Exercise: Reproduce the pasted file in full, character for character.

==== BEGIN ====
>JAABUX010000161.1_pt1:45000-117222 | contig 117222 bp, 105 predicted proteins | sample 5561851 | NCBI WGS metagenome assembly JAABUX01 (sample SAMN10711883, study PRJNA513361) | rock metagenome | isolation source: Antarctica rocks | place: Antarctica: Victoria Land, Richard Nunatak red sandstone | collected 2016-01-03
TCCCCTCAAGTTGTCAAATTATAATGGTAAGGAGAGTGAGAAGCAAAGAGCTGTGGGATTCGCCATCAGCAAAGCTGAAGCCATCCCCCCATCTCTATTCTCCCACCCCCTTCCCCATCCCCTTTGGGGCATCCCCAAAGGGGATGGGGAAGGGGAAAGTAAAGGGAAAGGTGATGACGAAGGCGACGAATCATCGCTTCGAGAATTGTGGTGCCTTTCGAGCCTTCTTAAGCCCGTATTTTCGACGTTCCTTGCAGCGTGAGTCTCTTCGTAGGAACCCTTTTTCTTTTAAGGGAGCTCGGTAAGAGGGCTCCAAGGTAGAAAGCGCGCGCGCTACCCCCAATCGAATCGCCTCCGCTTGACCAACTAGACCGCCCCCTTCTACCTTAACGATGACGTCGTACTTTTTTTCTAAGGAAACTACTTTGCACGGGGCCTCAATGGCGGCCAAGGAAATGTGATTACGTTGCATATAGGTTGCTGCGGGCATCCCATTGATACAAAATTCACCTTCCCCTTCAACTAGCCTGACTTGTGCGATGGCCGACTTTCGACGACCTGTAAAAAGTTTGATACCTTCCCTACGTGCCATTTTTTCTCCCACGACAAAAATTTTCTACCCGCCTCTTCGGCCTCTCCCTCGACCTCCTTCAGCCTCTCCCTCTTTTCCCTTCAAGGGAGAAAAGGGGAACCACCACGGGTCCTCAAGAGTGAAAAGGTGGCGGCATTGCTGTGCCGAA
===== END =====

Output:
>JAABUX010000161.1_pt1:45000-117222 | contig 117222 bp, 105 predicted proteins | sample 5561851 | NCBI WGS metagenome assembly JAABUX01 (sample SAMN10711883, study PRJNA513361) | rock metagenome | isolation source: Antarctica rocks | place: Antarctica: Victoria Land, Richard Nunatak red sandstone | collected 2016-01-03
TCCCCTCAAGTTGTCAAATTATAATGGTAAGGAGAGTGAGAAGCAAAGAGCTGTGGGATTCGCCATCAGCAAAGCTGAAGCCATCCCCCCATCTCTATTCTCCCACCCCCTTCCCCATCCCCTTTGGGGCATCCCCAAAGGGGATGGGGAAGGGGAAAGTAAAGGGAAAGGTGATGACGAAGGCGACGAATCATCGCTTCGAGAATTGTGGTGCCTTTCGAGCCTTCTTAAGCCCGTATTTTCGACGTTCCTTGCAGCGTGAGTCTCTTCGTAGGAACCCTTTTTCTTTTAAGGGAGCTCGGTAAGAGGGCTCCAAGGTAGAAAGCGCGCGCGCTACCCCCAATCGAATCGCCTCCGCTTGACCAACTAGACCGCCCCCTTCTACCTTAACGATGACGTCGTACTTTTTTTCTAAGGAAACTACTTTGCACGGGGCCTCAATGGCGGCCAAGGAAATGTGATTACGTTGCATATAGGTTGCTGCGGGCATCCCATTGATACAAAATTCACCTTCCCCTTCAACTAGCCTGACTTGTGCGATGGCCGACTTTCGACGACCTGTAAAAAGTTTGATACCTTCCCTACGTGCCATTTTTTCTCCCACGACAAAAATTTTCTACCCGCCTCTTCGGCCTCTCCCTCGACCTCCTTCAGCCTCTCCCTCTTTTCCCTTCAAGGGAGAAAAGGGGAACCACCACGGGTCCTCAAGAGTGAAAAGGTGGCGGCATTGCTGTGCCGAA